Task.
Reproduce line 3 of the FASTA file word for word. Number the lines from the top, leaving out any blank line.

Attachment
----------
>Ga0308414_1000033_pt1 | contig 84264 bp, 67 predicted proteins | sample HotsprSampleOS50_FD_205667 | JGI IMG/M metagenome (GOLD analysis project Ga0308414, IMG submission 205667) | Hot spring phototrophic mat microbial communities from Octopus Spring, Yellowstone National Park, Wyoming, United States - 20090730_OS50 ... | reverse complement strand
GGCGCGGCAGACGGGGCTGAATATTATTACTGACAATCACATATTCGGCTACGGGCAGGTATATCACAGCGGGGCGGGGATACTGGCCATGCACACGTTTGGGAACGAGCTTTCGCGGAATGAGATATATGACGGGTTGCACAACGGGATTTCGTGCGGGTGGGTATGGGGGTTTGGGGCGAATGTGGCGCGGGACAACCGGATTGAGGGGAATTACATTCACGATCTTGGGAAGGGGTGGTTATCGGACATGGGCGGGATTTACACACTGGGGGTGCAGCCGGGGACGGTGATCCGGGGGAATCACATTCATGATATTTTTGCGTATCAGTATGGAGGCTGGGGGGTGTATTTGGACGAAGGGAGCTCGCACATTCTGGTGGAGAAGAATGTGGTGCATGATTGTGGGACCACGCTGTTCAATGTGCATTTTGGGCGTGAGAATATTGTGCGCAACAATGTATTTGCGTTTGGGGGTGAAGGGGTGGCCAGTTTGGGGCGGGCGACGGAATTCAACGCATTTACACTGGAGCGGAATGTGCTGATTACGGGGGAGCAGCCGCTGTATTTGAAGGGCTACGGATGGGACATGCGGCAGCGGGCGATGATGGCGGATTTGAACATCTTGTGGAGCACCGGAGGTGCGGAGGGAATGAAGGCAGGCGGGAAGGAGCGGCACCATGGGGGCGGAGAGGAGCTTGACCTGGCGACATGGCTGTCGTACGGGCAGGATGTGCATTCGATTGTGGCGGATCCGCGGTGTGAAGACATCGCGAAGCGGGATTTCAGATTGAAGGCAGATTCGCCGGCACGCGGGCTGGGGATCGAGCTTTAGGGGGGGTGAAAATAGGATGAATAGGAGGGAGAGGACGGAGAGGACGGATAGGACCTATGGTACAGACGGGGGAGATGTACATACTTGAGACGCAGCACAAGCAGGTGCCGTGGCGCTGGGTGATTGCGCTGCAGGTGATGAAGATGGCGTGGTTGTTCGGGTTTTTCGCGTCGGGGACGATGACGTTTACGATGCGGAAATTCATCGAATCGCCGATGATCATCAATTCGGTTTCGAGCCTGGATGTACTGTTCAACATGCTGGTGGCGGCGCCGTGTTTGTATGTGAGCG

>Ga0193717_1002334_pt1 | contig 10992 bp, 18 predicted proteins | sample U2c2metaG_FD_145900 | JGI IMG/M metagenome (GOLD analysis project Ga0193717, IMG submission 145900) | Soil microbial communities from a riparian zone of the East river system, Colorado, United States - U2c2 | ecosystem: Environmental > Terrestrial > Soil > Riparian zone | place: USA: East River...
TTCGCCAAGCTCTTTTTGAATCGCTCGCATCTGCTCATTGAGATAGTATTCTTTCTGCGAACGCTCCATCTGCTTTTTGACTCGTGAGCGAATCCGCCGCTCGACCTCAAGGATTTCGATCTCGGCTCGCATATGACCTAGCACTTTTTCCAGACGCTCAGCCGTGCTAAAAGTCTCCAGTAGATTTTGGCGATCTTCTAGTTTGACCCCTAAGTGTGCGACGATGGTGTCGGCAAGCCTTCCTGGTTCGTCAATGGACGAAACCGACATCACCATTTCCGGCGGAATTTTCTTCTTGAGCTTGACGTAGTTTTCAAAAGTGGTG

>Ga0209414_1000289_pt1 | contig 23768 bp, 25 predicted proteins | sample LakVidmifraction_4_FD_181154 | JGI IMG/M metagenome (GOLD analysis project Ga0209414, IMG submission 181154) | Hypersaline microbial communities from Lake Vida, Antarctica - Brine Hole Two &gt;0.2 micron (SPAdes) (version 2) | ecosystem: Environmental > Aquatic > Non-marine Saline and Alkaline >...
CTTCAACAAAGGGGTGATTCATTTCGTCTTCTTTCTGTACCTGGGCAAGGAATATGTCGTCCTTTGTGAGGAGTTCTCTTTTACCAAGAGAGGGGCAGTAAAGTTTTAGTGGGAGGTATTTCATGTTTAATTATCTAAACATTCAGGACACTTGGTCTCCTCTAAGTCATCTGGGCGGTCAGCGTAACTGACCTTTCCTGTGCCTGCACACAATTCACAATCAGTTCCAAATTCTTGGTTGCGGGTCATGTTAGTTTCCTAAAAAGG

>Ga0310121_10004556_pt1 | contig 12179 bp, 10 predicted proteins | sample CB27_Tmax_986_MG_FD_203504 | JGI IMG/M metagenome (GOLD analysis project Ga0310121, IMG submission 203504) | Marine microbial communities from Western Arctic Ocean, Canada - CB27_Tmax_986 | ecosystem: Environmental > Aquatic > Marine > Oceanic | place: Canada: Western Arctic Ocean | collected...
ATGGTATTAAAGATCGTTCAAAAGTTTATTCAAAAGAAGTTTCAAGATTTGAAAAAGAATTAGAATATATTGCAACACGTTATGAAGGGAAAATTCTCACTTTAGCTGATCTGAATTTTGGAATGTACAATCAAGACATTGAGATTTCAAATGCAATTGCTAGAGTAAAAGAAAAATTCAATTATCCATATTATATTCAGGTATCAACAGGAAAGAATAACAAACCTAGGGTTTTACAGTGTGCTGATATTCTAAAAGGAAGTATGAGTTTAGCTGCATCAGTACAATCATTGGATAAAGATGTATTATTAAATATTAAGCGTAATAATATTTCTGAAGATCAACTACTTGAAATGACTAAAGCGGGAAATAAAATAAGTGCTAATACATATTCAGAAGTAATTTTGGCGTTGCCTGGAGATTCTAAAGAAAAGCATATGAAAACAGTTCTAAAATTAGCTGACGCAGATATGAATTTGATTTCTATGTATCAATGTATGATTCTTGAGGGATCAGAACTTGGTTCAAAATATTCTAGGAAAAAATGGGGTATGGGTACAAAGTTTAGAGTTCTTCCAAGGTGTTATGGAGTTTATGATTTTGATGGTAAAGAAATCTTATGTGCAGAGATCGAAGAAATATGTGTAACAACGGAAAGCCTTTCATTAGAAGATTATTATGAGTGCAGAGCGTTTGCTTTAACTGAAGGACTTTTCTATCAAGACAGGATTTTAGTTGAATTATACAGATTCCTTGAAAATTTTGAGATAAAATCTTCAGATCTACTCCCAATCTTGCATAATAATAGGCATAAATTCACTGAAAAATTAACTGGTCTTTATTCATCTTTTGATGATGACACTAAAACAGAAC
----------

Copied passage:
>Ga0193717_1002334_pt1 | contig 10992 bp, 18 predicted proteins | sample U2c2metaG_FD_145900 | JGI IMG/M metagenome (GOLD analysis project Ga0193717, IMG submission 145900) | Soil microbial communities from a riparian zone of the East river system, Colorado, United States - U2c2 | ecosystem: Environmental > Terrestrial > Soil > Riparian zone | place: USA: East River...